“There’s shared agreement among governments about letting people create, communicate, and find information online, while preventing people from misusing content-sharing platforms like social media, messaging, voice or video calling applications. Therefore, AIC members have been working in consultation with governments on this challenge for years, using both computer science tools and human reviewers to identify and stop a range of online abuse.”

The association pointed out that there was much interest around the world in ensuring a safe online environment. “It is important to note in this regard that many of the ambitious conversations in this area are the subject of in-depth, evidence-based, and lengthy policy research and exchanges, where a panoply of policy solutions are being explored rather than a single, blunt legislative route.”

The AIC cited the example of the Online Harms White Paper released in the UK over a year ago, “following months of early exploration by civil servants and the stakeholder community”.

“The UK government released on 12 February 2020 its response to the consultation on the White Paper, which clarified a number of points, starting with an emphasis on the respect of fundamental human rights such as freedom of expression, the importance of transparency, and clarity and certainty for business,” it noted.

“Rather than rushing to legislate at this stage, the UK government is recommending a series of further studies, to ascertain the methods to tackle online harms most effectively in practice. It is also important to note that the UK's efforts on Online Harms are focused on specific areas of child abuse and hate speech, rather than a very wide interpretation of online harms, which would have risked confusion and ineffectiveness through lack of prioritisation.”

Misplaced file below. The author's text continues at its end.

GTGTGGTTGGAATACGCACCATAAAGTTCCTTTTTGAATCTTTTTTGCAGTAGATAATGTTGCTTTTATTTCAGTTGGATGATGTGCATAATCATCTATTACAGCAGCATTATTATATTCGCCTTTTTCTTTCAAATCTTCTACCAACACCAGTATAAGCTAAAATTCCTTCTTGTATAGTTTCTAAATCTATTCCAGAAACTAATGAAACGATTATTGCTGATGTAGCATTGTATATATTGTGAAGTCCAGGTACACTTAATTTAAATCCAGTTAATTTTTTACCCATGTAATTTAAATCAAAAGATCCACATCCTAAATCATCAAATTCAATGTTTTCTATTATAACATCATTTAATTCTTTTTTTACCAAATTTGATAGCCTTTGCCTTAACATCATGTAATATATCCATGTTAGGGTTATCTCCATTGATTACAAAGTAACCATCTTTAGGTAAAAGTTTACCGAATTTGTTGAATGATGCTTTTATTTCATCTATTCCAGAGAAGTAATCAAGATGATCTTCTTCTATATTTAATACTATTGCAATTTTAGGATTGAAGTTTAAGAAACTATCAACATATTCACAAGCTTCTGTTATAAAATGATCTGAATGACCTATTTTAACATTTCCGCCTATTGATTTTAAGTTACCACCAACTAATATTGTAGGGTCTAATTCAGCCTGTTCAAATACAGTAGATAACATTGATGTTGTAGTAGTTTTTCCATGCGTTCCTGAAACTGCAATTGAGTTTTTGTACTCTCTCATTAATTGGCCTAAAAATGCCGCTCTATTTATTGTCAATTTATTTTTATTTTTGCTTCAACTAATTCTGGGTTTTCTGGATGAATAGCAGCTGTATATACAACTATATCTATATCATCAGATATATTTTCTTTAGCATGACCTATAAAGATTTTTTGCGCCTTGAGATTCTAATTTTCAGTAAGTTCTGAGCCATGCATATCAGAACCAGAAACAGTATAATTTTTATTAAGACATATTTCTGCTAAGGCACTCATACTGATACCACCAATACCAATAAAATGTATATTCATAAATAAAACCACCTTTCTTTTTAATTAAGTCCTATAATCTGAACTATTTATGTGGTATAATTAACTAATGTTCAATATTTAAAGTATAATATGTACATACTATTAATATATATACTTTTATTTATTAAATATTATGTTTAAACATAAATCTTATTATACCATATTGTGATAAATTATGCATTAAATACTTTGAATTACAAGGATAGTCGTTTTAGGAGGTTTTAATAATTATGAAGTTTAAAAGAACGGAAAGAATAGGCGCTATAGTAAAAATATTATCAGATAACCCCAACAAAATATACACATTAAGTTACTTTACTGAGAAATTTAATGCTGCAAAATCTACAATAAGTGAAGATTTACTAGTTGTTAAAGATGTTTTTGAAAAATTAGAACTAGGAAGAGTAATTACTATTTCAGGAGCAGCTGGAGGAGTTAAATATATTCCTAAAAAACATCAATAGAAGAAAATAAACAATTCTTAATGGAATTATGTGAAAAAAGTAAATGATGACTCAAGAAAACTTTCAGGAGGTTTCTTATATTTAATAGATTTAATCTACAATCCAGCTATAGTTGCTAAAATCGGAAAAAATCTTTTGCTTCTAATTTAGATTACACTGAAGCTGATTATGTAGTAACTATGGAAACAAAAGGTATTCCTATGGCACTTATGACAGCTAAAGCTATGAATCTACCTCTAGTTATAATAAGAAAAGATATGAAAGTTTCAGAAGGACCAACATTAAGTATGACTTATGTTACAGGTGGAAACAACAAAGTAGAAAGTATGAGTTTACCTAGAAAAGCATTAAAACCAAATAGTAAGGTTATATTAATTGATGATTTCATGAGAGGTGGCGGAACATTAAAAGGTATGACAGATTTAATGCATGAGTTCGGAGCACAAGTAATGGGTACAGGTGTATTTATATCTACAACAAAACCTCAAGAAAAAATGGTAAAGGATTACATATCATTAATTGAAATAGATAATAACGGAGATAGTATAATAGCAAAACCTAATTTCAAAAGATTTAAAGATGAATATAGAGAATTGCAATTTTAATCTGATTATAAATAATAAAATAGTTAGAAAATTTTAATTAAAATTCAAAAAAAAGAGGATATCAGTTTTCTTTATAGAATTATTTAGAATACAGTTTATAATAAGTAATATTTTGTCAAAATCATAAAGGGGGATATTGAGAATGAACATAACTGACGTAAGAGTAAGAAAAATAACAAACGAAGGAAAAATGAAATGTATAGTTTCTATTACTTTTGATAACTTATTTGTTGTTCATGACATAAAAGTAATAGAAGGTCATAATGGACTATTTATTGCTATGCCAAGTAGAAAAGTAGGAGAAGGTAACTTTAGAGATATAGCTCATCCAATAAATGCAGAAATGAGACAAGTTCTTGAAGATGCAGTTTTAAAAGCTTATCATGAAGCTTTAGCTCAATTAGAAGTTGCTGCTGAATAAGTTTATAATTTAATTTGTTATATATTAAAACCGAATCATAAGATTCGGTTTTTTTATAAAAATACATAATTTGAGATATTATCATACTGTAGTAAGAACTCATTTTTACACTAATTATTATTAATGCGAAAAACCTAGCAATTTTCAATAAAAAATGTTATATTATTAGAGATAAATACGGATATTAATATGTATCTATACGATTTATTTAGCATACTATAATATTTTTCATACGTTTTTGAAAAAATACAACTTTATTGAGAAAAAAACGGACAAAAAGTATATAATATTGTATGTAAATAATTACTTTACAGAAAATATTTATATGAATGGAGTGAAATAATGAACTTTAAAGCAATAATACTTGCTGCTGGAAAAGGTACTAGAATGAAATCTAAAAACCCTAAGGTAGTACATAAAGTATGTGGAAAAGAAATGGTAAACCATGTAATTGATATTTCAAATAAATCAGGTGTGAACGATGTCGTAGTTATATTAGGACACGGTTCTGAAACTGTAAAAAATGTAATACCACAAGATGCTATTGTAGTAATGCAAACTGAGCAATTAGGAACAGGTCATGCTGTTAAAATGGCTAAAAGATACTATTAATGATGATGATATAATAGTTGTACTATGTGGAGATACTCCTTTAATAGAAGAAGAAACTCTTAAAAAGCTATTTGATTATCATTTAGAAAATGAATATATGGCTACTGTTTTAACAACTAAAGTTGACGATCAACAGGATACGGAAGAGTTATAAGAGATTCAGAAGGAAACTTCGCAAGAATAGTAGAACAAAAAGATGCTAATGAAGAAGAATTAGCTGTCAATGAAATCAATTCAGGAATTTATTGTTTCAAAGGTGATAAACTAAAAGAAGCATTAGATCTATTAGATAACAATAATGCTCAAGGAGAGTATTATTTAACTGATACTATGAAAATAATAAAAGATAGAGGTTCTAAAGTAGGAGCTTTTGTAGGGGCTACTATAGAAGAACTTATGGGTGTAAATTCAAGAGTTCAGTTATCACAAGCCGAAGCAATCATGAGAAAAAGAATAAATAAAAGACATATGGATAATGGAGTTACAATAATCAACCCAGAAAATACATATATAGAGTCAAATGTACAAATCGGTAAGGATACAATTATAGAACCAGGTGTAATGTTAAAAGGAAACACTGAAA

The AIC observed that some within the Pakistani government had drawn parallels between its rules and Vietnam’s Law on Cybersecurity.

“It’s important to note, however, that while Vietnam’s Parliament approved the Law on Cybersecurity in June 2018, it has not yet been implemented. What’s more, a broad range of governments, industry and civil society groups have expressed grave concerns with the law and Vietnam’s proposed implementing regulations (which, again, have not been finalised or approved).”

The AIC maintained that it was not against the regulation of the social media and acknowledged that Pakistan already had an extensive legislative framework governing online content.

“However, these Rules fail to address crucial issues such as internationally recognised rights to individual expression and privacy,” the letter read.

“They also contravene the legislative enactments under which the Government of Pakistan has framed them. Neither the Pakistan Telecommunication (Re-Organization) Act, nor the Prevention of Electronic Crimes Act, 2016 (PECA) envision the broad powers granted through these Rules. On the contrary, PECA grants safe harbour protection to intermediaries or social media platforms.”

The AIC urged the government to consider the potential consequences of the rules to prevent “unexpected negative impacts” on the country’s economy. It also hoped for an opportunity to share a more detailed feedback with the government in the near future.

The association also sent copies of the letter to Law Minister Farogh Naseem, Minister of Information Technology and Telecommunication Khalid Maqbool Siddiqui and Pakistan Telecommunication Authority Chairman Maj (retd) Gen Amir Azeem Bajwa.